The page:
I have epilepsy, and sometimes I get seizures during class. Everyone stares at me and it makes me feel really weird. I don’t think a guy will ever ask me to the dance because of it. All my friends have someone to go with. What do I do? Please respond – it took a lot of courage to write this!
Overwhelmed By Epilepsy
Hey Overwhelmed By Epilepsy,
Thanks for writing in. You’re right, it takes a lot of courage to put your problems out there and open yourself up to a stranger’s advice. (Plus all the advice in the comments, too, which is usually super helpful but can also be a little overwhelming, I’m sure!)
So, epilepsy. I kind of knew what it was already, but I still did some research since I wanted to give the best advice I could. Epilepsy is a neurological condition, meaning it is something that happens in the brain, and it causes seizures.
During a seizure, a person’s muscles may go completely limp OR completely stiff. It includes jerking around in involuntary movements that involve the whole body, or it may be a much smaller twitch. Sometimes during an epileptic seizure, the person goes kind of blank and stares in one direction, without responding to anything around them. There are a variety of different seizures, but no matter what kind you have, they’re going to make you feel unusual.
So, one of the first things that came to mind when I read your letter was a book called FORGET ME NOT by Ellie Terry. It just came out a couple years ago, so it should be easy to find at the library or a bookstore. It’s about a girl with Tourette Syndrome, which is totally different from epilepsy, but it does involve making movements and noises you can’t control.
In the book, the main character is at a new school and trying to figure out how to fit in and make friends, even though she’s got this thing that makes her different that she completely can’t control. Now, I don’t want to tell you how the story ends (spoiler alert, right? 🙂 ), but I really suggest you read it.
The thing is, epilepsy doesn’t define who you are. But it IS a part of you. I’m sure your family understands that and accepts the epilepsy as a normal part of your life. Friends and even guys can and will do the same. Anyone who thinks a medical condition is a reason not to be your friend—or to ask you to the dance—doesn’t sound like a very good friend anyway.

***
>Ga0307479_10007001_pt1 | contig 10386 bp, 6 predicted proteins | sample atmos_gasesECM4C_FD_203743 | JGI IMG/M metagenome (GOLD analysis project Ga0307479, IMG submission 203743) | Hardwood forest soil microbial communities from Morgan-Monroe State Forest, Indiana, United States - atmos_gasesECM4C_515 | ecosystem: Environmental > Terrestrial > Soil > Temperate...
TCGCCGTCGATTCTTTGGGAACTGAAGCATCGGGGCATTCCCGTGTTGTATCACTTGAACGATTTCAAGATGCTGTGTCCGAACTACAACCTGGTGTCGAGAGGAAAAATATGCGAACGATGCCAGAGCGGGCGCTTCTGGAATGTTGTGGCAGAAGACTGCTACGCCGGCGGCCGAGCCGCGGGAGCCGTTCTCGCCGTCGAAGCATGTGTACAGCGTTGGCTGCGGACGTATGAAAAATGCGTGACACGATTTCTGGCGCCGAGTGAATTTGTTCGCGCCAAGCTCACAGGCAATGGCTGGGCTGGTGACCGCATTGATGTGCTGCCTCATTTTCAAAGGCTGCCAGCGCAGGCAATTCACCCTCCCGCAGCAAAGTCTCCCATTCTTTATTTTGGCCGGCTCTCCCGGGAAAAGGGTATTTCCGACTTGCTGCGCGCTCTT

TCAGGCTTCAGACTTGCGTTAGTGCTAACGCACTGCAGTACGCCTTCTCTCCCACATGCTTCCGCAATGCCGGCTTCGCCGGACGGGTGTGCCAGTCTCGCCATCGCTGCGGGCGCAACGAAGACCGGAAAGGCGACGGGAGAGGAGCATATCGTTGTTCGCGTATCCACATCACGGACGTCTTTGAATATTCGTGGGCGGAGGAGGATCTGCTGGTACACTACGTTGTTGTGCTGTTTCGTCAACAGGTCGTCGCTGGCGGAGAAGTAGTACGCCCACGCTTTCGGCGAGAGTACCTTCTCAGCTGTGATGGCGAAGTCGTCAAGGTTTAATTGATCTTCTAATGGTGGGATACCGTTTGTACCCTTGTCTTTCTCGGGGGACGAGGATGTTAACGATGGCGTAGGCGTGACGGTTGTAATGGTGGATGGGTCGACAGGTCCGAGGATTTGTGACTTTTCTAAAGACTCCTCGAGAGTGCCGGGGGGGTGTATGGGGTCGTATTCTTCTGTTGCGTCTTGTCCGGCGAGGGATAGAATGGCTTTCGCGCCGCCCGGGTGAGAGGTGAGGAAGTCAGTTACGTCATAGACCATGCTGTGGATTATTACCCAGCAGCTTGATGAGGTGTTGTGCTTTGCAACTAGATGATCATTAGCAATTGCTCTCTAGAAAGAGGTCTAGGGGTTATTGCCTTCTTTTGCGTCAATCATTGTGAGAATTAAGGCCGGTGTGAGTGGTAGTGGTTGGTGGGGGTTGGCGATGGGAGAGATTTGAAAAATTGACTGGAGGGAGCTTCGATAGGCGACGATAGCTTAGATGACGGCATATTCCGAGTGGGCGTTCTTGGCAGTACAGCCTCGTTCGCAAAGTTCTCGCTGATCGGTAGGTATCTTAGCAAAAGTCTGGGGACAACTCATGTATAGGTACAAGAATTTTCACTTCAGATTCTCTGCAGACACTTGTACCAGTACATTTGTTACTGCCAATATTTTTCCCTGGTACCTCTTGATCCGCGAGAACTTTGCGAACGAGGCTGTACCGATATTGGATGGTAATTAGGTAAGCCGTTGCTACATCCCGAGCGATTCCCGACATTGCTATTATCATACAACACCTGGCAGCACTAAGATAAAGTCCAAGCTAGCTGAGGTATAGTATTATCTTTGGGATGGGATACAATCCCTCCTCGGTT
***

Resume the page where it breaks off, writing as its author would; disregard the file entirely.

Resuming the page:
It’s totally up to you how much you want to talk about it, and I don’t know how comfortable you are. But it seems like it might help if you were really up front about it with your friends. Tell them it’s a part of you that’s a lot like wearing glasses or having a peanut allergy. It just IS and it’s no big deal, but sometimes a seizure might happen, and when it does, here’s what to expect, and here’s what they should or shouldn’t do to help, etc. Make it very matter-of-fact. Because it IS a fact of your life. And then, instead of assuming people think you’re weird, you’re helping them to understand what’s going on. They’ll feel trusted and you’ll feel supported. Everybody wins!
As for the dance, this is what I would tell anyone who is concerned because they don’t have someone to go with: Go anyway! Go with friends! Or ask someone yourself! Or do something fun outside of the dance with other friends who aren’t going. I’m SURE you’re not the only one. Make your own fun! You don’t have to sit around waiting for a boy to ask you.
(Seriously, don’t wait around for boys. Not because no one will ever be interested – I’m sure they will – but just because you do you on your own time. The boys will catch up, but you’ll have a lot more fun if you’re not just waiting around.)
I hope that helps!